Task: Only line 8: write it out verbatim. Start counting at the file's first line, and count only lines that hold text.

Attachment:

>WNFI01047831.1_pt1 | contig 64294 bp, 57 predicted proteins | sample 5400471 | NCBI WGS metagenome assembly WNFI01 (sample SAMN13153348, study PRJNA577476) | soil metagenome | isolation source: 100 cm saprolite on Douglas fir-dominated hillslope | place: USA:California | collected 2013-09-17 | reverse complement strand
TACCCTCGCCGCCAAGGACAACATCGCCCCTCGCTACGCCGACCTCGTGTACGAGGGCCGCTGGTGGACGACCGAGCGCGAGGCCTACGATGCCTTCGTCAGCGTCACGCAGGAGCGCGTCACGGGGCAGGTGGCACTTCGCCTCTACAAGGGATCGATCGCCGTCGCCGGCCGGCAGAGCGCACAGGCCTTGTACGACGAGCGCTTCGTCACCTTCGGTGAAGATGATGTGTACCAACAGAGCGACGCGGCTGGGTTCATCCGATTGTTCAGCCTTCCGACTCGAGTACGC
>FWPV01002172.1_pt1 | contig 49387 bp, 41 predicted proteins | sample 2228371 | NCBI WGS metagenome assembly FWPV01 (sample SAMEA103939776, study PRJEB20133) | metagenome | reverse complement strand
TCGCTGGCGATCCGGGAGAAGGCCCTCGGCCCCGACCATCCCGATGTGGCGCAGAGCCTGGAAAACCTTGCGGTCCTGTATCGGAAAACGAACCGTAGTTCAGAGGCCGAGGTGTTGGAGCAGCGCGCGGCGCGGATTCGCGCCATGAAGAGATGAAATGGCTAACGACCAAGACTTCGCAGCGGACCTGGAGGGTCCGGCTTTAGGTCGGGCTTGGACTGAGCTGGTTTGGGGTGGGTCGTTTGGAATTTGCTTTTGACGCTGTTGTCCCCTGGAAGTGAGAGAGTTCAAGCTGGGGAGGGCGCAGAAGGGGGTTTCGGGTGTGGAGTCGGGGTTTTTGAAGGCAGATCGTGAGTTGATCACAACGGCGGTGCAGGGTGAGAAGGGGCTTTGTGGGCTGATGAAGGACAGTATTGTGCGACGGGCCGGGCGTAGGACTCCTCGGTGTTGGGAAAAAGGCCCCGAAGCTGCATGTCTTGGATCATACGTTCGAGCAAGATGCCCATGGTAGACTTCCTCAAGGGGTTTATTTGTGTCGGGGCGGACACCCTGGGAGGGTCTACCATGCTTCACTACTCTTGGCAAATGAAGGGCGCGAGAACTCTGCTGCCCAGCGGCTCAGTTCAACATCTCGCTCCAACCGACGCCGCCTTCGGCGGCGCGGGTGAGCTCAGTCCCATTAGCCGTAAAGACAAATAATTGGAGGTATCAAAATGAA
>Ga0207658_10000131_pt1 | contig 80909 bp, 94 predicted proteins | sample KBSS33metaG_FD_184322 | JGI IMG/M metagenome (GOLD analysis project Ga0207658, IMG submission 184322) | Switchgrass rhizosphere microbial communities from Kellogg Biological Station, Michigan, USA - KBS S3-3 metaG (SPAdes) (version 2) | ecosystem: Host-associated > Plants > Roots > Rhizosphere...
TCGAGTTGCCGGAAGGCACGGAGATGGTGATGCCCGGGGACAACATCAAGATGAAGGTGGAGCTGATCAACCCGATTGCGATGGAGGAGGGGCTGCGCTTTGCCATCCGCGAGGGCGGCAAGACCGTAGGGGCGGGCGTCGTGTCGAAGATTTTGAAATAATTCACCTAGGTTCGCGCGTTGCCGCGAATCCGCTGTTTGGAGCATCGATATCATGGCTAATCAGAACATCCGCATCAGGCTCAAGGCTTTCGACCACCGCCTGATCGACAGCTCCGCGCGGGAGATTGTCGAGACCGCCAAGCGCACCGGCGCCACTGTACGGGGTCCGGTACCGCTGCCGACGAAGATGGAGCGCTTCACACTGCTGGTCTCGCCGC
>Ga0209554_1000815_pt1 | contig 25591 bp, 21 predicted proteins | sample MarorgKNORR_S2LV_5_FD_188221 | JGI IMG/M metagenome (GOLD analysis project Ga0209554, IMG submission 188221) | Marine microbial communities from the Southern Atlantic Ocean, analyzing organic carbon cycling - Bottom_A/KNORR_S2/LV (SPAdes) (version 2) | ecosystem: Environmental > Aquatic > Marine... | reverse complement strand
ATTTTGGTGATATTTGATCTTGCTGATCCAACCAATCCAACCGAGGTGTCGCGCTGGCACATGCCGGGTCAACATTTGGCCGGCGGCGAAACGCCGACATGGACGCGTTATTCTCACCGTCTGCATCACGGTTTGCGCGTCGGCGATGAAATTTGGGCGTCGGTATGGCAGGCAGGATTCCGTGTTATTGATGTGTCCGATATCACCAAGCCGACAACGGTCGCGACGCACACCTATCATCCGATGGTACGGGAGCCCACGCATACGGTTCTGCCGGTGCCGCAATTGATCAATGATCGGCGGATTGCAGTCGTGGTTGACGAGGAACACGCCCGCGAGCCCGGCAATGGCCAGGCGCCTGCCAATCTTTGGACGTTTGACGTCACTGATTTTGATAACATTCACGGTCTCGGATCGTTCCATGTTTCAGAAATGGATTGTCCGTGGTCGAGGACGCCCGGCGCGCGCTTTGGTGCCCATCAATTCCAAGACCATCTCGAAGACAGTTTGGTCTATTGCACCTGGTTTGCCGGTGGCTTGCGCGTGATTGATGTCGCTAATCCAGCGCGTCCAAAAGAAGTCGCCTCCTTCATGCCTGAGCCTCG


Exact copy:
ATTTTGGTGATATTTGATCTTGCTGATCCAACCAATCCAACCGAGGTGTCGCGCTGGCACATGCCGGGTCAACATTTGGCCGGCGGCGAAACGCCGACATGGACGCGTTATTCTCACCGTCTGCATCACGGTTTGCGCGTCGGCGATGAAATTTGGGCGTCGGTATGGCAGGCAGGATTCCGTGTTATTGATGTGTCCGATATCACCAAGCCGACAACGGTCGCGACGCACACCTATCATCCGATGGTACGGGAGCCCACGCATACGGTTCTGCCGGTGCCGCAATTGATCAATGATCGGCGGATTGCAGTCGTGGTTGACGAGGAACACGCCCGCGAGCCCGGCAATGGCCAGGCGCCTGCCAATCTTTGGACGTTTGACGTCACTGATTTTGATAACATTCACGGTCTCGGATCGTTCCATGTTTCAGAAATGGATTGTCCGTGGTCGAGGACGCCCGGCGCGCGCTTTGGTGCCCATCAATTCCAAGACCATCTCGAAGACAGTTTGGTCTATTGCACCTGGTTTGCCGGTGGCTTGCGCGTGATTGATGTCGCTAATCCAGCGCGTCCAAAAGAAGTCGCCTCCTTCATGCCTGAGCCTCG